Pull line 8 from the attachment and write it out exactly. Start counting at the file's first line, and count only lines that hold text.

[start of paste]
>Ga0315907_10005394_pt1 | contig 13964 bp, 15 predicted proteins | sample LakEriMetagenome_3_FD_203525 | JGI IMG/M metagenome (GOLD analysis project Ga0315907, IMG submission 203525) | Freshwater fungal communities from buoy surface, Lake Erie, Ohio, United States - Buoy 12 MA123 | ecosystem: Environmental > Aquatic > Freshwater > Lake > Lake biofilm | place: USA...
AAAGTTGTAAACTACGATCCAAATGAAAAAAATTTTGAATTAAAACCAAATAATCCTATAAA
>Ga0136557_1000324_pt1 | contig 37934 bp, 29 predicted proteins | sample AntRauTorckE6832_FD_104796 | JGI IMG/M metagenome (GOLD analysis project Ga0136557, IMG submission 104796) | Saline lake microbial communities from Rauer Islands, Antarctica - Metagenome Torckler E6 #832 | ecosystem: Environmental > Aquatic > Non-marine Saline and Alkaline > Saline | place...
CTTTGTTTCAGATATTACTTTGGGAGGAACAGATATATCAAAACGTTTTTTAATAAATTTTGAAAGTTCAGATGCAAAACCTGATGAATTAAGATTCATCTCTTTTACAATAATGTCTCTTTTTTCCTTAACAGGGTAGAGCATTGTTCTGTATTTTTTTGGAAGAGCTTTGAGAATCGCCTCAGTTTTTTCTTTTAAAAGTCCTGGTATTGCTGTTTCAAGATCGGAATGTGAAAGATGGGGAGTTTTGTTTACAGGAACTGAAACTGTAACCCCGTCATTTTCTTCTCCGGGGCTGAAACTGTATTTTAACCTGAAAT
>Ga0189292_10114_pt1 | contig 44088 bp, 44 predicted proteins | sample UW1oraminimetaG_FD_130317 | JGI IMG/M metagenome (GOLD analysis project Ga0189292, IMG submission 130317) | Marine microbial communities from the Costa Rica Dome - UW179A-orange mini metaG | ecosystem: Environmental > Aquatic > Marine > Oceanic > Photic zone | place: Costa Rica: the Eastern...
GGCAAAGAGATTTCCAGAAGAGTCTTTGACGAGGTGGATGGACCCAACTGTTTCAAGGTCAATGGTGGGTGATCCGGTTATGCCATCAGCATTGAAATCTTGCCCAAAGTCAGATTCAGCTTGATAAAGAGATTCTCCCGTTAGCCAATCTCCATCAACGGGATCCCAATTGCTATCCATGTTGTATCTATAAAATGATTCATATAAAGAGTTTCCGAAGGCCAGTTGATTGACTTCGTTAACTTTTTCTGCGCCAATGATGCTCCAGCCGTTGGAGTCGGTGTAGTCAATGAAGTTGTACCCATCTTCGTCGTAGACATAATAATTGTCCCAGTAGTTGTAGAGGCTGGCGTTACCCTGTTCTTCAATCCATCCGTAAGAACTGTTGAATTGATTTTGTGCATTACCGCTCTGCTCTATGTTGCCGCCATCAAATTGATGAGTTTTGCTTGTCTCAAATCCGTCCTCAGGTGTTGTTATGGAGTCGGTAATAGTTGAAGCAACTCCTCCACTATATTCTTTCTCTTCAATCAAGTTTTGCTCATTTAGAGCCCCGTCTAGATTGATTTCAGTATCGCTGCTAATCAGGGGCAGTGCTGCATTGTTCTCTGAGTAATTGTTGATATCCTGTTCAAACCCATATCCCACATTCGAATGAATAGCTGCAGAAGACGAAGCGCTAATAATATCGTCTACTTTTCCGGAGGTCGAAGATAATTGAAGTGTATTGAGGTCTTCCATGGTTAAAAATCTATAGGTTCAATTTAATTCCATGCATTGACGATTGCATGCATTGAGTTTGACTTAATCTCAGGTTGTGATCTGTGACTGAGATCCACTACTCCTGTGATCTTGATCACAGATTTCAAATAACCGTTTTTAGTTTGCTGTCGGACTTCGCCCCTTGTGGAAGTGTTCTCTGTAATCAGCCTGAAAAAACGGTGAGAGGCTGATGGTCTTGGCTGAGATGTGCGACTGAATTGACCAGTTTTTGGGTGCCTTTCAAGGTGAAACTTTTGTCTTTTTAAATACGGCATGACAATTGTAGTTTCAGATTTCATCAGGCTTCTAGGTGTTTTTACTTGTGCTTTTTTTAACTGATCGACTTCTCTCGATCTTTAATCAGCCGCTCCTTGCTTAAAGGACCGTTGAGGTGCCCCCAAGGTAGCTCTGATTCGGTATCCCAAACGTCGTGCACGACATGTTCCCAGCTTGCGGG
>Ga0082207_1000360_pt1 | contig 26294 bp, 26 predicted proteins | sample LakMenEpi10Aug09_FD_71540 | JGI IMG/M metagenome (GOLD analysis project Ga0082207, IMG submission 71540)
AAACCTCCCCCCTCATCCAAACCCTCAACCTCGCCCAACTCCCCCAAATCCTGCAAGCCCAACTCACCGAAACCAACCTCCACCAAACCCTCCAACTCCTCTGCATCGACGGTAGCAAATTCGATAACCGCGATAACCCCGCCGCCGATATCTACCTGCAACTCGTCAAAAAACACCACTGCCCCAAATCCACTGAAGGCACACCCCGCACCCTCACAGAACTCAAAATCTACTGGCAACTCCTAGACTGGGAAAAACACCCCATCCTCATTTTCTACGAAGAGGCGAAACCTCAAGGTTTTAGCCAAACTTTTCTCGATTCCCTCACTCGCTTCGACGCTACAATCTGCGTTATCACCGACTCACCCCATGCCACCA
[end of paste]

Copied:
AAACCTCCCCCCTCATCCAAACCCTCAACCTCGCCCAACTCCCCCAAATCCTGCAAGCCCAACTCACCGAAACCAACCTCCACCAAACCCTCCAACTCCTCTGCATCGACGGTAGCAAATTCGATAACCGCGATAACCCCGCCGCCGATATCTACCTGCAACTCGTCAAAAAACACCACTGCCCCAAATCCACTGAAGGCACACCCCGCACCCTCACAGAACTCAAAATCTACTGGCAACTCCTAGACTGGGAAAAACACCCCATCCTCATTTTCTACGAAGAGGCGAAACCTCAAGGTTTTAGCCAAACTTTTCTCGATTCCCTCACTCGCTTCGACGCTACAATCTGCGTTATCACCGACTCACCCCATGCCACCA